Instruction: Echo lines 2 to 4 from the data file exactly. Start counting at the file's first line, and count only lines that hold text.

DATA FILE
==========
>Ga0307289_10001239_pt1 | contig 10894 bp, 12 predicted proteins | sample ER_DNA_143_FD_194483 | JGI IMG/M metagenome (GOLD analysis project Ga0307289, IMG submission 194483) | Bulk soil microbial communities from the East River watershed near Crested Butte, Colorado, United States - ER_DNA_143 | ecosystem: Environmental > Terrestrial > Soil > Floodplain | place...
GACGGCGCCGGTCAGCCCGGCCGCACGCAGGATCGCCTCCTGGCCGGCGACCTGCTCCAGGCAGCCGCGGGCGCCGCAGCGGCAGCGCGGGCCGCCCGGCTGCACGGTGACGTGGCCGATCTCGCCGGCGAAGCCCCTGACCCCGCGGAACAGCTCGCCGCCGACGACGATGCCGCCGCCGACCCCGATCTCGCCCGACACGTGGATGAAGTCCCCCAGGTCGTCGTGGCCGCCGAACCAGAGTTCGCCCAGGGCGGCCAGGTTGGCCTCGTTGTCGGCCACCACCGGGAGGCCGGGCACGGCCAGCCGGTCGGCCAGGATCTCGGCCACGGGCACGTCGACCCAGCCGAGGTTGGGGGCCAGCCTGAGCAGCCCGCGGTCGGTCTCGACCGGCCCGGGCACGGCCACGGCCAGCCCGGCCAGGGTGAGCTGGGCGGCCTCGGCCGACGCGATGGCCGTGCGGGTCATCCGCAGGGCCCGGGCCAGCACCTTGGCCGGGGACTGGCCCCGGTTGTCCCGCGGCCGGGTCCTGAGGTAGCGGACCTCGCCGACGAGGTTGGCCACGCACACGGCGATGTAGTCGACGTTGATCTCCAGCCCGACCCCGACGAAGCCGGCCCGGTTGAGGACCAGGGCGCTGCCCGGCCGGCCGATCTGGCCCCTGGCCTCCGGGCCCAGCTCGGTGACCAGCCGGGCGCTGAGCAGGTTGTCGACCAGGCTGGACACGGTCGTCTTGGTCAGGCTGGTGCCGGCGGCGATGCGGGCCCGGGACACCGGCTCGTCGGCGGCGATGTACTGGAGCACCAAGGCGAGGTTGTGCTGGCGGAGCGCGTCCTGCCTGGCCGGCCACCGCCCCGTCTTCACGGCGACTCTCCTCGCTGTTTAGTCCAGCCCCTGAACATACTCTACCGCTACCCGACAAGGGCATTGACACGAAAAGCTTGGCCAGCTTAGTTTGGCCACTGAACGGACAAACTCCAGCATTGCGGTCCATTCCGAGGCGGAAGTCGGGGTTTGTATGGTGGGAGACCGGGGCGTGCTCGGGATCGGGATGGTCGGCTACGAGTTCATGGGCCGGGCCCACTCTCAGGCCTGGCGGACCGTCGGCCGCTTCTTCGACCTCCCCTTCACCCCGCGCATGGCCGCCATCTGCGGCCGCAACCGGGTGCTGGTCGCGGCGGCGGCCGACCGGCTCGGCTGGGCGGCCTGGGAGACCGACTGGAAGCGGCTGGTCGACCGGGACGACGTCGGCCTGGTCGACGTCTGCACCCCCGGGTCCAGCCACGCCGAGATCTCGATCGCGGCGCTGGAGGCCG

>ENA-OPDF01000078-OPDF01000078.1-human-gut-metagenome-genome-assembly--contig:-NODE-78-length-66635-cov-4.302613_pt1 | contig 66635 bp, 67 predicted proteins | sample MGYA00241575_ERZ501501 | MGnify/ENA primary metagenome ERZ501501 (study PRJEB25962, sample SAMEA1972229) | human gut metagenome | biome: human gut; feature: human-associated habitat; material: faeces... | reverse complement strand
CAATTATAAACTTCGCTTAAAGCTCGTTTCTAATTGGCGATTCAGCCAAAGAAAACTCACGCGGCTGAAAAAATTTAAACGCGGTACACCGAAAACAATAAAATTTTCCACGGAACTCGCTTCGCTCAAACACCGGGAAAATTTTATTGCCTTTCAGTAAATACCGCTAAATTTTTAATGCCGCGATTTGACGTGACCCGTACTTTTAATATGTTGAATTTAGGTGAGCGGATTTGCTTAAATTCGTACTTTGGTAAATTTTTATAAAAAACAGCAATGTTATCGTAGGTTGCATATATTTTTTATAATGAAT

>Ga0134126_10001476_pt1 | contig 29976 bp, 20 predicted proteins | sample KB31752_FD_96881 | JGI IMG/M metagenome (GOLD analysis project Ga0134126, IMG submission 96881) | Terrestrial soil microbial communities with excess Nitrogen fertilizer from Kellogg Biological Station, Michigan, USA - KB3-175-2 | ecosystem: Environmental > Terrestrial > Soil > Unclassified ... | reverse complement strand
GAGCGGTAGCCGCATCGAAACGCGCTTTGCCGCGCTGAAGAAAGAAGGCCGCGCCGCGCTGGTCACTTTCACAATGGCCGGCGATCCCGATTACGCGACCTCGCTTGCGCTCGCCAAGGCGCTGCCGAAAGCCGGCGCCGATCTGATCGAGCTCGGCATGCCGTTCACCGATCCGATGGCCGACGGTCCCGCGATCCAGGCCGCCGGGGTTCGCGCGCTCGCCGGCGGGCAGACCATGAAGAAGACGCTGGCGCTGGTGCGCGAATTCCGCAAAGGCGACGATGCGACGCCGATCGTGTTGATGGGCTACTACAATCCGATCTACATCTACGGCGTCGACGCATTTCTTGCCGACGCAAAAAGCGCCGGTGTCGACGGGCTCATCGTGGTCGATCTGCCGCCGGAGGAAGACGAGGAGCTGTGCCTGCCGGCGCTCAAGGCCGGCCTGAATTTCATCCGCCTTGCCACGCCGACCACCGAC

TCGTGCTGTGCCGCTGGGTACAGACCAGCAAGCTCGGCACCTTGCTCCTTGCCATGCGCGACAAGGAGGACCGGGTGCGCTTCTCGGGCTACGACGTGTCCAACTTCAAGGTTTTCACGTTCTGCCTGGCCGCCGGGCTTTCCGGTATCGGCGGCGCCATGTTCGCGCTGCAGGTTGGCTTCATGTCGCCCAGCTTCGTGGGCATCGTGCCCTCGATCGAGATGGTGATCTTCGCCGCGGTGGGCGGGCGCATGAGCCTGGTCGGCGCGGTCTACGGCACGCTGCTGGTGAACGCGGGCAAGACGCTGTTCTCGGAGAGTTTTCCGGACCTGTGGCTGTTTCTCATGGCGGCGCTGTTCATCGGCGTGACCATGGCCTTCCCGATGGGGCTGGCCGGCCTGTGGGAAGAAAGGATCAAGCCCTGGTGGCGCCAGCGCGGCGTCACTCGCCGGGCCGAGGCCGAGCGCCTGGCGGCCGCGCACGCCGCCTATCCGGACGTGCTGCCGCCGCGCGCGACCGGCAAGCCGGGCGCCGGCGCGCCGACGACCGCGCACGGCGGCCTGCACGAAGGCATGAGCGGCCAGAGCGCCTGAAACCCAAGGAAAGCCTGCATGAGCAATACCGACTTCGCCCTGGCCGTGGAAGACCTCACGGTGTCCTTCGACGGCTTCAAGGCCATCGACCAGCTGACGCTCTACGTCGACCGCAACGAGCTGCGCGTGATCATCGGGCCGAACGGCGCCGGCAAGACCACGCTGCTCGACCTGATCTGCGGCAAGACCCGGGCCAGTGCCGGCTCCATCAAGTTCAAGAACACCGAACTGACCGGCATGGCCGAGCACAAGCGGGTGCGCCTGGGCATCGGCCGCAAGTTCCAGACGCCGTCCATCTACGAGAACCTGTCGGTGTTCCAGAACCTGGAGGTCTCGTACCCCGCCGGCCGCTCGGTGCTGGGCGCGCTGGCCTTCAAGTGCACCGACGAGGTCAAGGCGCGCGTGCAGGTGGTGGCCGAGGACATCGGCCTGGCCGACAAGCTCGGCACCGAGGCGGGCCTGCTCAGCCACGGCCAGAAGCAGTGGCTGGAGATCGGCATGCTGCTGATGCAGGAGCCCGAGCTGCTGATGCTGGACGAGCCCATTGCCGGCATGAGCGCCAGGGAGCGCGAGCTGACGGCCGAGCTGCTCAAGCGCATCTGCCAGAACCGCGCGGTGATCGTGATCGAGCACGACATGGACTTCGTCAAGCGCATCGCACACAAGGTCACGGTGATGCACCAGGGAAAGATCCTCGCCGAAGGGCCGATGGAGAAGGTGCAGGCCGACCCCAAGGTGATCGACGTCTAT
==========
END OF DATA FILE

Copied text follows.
GACGGCGCCGGTCAGCCCGGCCGCACGCAGGATCGCCTCCTGGCCGGCGACCTGCTCCAGGCAGCCGCGGGCGCCGCAGCGGCAGCGCGGGCCGCCCGGCTGCACGGTGACGTGGCCGATCTCGCCGGCGAAGCCCCTGACCCCGCGGAACAGCTCGCCGCCGACGACGATGCCGCCGCCGACCCCGATCTCGCCCGACACGTGGATGAAGTCCCCCAGGTCGTCGTGGCCGCCGAACCAGAGTTCGCCCAGGGCGGCCAGGTTGGCCTCGTTGTCGGCCACCACCGGGAGGCCGGGCACGGCCAGCCGGTCGGCCAGGATCTCGGCCACGGGCACGTCGACCCAGCCGAGGTTGGGGGCCAGCCTGAGCAGCCCGCGGTCGGTCTCGACCGGCCCGGGCACGGCCACGGCCAGCCCGGCCAGGGTGAGCTGGGCGGCCTCGGCCGACGCGATGGCCGTGCGGGTCATCCGCAGGGCCCGGGCCAGCACCTTGGCCGGGGACTGGCCCCGGTTGTCCCGCGGCCGGGTCCTGAGGTAGCGGACCTCGCCGACGAGGTTGGCCACGCACACGGCGATGTAGTCGACGTTGATCTCCAGCCCGACCCCGACGAAGCCGGCCCGGTTGAGGACCAGGGCGCTGCCCGGCCGGCCGATCTGGCCCCTGGCCTCCGGGCCCAGCTCGGTGACCAGCCGGGCGCTGAGCAGGTTGTCGACCAGGCTGGACACGGTCGTCTTGGTCAGGCTGGTGCCGGCGGCGATGCGGGCCCGGGACACCGGCTCGTCGGCGGCGATGTACTGGAGCACCAAGGCGAGGTTGTGCTGGCGGAGCGCGTCCTGCCTGGCCGGCCACCGCCCCGTCTTCACGGCGACTCTCCTCGCTGTTTAGTCCAGCCCCTGAACATACTCTACCGCTACCCGACAAGGGCATTGACACGAAAAGCTTGGCCAGCTTAGTTTGGCCACTGAACGGACAAACTCCAGCATTGCGGTCCATTCCGAGGCGGAAGTCGGGGTTTGTATGGTGGGAGACCGGGGCGTGCTCGGGATCGGGATGGTCGGCTACGAGTTCATGGGCCGGGCCCACTCTCAGGCCTGGCGGACCGTCGGCCGCTTCTTCGACCTCCCCTTCACCCCGCGCATGGCCGCCATCTGCGGCCGCAACCGGGTGCTGGTCGCGGCGGCGGCCGACCGGCTCGGCTGGGCGGCCTGGGAGACCGACTGGAAGCGGCTGGTCGACCGGGACGACGTCGGCCTGGTCGACGTCTGCACCCCCGGGTCCAGCCACGCCGAGATCTCGATCGCGGCGCTGGAGGCCG

>ENA-OPDF01000078-OPDF01000078.1-human-gut-metagenome-genome-assembly--contig:-NODE-78-length-66635-cov-4.302613_pt1 | contig 66635 bp, 67 predicted proteins | sample MGYA00241575_ERZ501501 | MGnify/ENA primary metagenome ERZ501501 (study PRJEB25962, sample SAMEA1972229) | human gut metagenome | biome: human gut; feature: human-associated habitat; material: faeces... | reverse complement strand
CAATTATAAACTTCGCTTAAAGCTCGTTTCTAATTGGCGATTCAGCCAAAGAAAACTCACGCGGCTGAAAAAATTTAAACGCGGTACACCGAAAACAATAAAATTTTCCACGGAACTCGCTTCGCTCAAACACCGGGAAAATTTTATTGCCTTTCAGTAAATACCGCTAAATTTTTAATGCCGCGATTTGACGTGACCCGTACTTTTAATATGTTGAATTTAGGTGAGCGGATTTGCTTAAATTCGTACTTTGGTAAATTTTTATAAAAAACAGCAATGTTATCGTAGGTTGCATATATTTTTTATAATGAAT